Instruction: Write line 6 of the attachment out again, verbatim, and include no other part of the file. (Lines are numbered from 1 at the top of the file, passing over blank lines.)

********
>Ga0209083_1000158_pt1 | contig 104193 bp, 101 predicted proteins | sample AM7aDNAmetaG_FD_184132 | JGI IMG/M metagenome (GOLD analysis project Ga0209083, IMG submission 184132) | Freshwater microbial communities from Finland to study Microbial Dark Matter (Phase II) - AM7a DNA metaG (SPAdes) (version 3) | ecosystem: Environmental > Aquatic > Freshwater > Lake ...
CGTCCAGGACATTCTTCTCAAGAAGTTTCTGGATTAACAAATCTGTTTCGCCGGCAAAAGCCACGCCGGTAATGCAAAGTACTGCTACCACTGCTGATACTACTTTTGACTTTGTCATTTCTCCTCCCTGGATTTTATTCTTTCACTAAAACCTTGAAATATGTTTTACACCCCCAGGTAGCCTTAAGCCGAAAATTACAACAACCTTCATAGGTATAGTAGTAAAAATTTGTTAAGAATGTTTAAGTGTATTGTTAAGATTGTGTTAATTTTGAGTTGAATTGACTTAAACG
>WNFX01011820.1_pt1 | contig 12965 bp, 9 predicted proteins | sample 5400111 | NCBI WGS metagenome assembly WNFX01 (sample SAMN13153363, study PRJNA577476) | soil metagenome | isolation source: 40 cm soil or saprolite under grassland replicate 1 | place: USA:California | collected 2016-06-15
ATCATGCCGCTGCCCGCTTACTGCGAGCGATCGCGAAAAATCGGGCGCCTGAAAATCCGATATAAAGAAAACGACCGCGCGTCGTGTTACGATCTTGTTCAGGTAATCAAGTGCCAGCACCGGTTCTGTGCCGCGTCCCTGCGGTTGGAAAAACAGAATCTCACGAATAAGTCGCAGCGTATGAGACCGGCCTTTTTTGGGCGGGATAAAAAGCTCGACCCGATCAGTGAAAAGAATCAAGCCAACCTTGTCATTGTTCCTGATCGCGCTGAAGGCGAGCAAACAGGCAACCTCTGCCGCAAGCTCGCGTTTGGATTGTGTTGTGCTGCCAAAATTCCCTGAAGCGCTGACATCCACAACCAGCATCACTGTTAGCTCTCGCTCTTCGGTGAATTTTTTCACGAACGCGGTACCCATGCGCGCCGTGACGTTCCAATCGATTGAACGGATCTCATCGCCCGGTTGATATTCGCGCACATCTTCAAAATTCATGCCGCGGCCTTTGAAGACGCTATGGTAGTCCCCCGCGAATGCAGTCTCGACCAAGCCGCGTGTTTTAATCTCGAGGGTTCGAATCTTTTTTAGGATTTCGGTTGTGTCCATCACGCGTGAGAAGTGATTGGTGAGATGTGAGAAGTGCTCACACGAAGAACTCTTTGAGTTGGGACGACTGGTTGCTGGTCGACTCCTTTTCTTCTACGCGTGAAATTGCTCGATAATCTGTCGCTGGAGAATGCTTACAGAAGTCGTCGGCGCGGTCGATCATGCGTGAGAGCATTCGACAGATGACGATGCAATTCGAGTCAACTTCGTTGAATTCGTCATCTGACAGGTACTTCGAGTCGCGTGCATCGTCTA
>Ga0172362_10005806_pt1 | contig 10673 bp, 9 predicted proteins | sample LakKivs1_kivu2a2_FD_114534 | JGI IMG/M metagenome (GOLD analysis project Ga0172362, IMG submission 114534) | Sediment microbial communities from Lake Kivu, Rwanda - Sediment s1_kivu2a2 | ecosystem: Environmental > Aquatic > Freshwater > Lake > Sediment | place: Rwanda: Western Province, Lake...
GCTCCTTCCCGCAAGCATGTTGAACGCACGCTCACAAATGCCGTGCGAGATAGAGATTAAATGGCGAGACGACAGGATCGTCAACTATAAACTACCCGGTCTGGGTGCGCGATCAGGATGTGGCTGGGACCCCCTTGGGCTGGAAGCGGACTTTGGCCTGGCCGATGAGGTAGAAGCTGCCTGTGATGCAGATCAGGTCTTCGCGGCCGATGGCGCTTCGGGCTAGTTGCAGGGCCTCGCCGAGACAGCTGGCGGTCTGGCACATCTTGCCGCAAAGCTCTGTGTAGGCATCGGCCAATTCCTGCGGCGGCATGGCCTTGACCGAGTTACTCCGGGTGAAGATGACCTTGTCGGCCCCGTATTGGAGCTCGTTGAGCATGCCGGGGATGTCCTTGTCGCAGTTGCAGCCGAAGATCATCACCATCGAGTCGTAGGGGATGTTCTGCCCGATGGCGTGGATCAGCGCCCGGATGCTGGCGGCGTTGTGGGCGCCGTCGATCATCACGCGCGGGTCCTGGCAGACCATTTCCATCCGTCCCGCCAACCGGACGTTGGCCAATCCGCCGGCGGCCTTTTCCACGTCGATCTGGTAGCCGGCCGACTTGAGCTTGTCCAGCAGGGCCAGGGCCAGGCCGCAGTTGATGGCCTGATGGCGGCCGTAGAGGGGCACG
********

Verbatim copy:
GCTCCTTCCCGCAAGCATGTTGAACGCACGCTCACAAATGCCGTGCGAGATAGAGATTAAATGGCGAGACGACAGGATCGTCAACTATAAACTACCCGGTCTGGGTGCGCGATCAGGATGTGGCTGGGACCCCCTTGGGCTGGAAGCGGACTTTGGCCTGGCCGATGAGGTAGAAGCTGCCTGTGATGCAGATCAGGTCTTCGCGGCCGATGGCGCTTCGGGCTAGTTGCAGGGCCTCGCCGAGACAGCTGGCGGTCTGGCACATCTTGCCGCAAAGCTCTGTGTAGGCATCGGCCAATTCCTGCGGCGGCATGGCCTTGACCGAGTTACTCCGGGTGAAGATGACCTTGTCGGCCCCGTATTGGAGCTCGTTGAGCATGCCGGGGATGTCCTTGTCGCAGTTGCAGCCGAAGATCATCACCATCGAGTCGTAGGGGATGTTCTGCCCGATGGCGTGGATCAGCGCCCGGATGCTGGCGGCGTTGTGGGCGCCGTCGATCATCACGCGCGGGTCCTGGCAGACCATTTCCATCCGTCCCGCCAACCGGACGTTGGCCAATCCGCCGGCGGCCTTTTCCACGTCGATCTGGTAGCCGGCCGACTTGAGCTTGTCCAGCAGGGCCAGGGCCAGGCCGCAGTTGATGGCCTGATGGCGGCCGTAGAGGGGCACG